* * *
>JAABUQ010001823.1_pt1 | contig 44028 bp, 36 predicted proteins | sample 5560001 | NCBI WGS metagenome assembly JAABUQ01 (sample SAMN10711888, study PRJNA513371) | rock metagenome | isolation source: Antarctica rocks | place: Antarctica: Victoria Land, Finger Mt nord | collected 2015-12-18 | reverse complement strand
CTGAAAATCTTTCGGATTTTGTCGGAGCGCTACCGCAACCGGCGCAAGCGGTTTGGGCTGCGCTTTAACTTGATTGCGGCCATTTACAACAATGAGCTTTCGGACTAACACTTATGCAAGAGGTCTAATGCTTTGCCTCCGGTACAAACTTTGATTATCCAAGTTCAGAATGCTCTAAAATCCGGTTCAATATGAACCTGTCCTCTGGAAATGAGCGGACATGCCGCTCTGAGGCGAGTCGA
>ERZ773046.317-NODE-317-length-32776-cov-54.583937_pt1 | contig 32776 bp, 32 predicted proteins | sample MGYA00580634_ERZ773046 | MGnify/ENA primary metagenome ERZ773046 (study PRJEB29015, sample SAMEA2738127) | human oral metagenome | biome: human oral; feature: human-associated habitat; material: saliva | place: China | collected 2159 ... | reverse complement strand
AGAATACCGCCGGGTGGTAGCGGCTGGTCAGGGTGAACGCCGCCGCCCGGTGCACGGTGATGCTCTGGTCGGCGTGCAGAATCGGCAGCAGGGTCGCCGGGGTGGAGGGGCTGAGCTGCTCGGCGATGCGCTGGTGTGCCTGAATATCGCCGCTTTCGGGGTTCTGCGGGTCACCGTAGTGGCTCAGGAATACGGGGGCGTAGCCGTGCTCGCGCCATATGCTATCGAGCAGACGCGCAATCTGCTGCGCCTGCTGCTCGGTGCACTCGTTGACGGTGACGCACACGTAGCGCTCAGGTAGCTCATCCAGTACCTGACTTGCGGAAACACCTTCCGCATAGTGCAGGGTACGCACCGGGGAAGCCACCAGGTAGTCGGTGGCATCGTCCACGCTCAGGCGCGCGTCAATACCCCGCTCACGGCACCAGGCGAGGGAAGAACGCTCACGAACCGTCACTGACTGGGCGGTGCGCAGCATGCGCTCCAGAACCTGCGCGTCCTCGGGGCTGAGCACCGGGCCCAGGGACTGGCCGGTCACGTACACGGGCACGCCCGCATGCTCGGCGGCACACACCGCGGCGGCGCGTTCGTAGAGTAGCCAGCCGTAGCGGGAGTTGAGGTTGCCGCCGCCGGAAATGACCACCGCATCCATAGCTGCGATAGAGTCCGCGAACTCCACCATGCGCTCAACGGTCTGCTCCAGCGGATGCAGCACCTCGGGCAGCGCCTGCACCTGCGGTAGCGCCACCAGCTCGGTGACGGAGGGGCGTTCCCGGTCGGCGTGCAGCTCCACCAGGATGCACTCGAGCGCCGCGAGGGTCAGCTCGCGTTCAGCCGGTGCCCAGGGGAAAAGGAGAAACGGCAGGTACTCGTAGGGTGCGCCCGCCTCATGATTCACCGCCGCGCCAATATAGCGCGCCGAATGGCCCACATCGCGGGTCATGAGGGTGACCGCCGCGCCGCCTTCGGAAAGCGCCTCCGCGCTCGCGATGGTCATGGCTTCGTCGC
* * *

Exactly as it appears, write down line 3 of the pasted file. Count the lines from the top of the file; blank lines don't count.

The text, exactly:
>ERZ773046.317-NODE-317-length-32776-cov-54.583937_pt1 | contig 32776 bp, 32 predicted proteins | sample MGYA00580634_ERZ773046 | MGnify/ENA primary metagenome ERZ773046 (study PRJEB29015, sample SAMEA2738127) | human oral metagenome | biome: human oral; feature: human-associated habitat; material: saliva | place: China | collected 2159 ... | reverse complement strand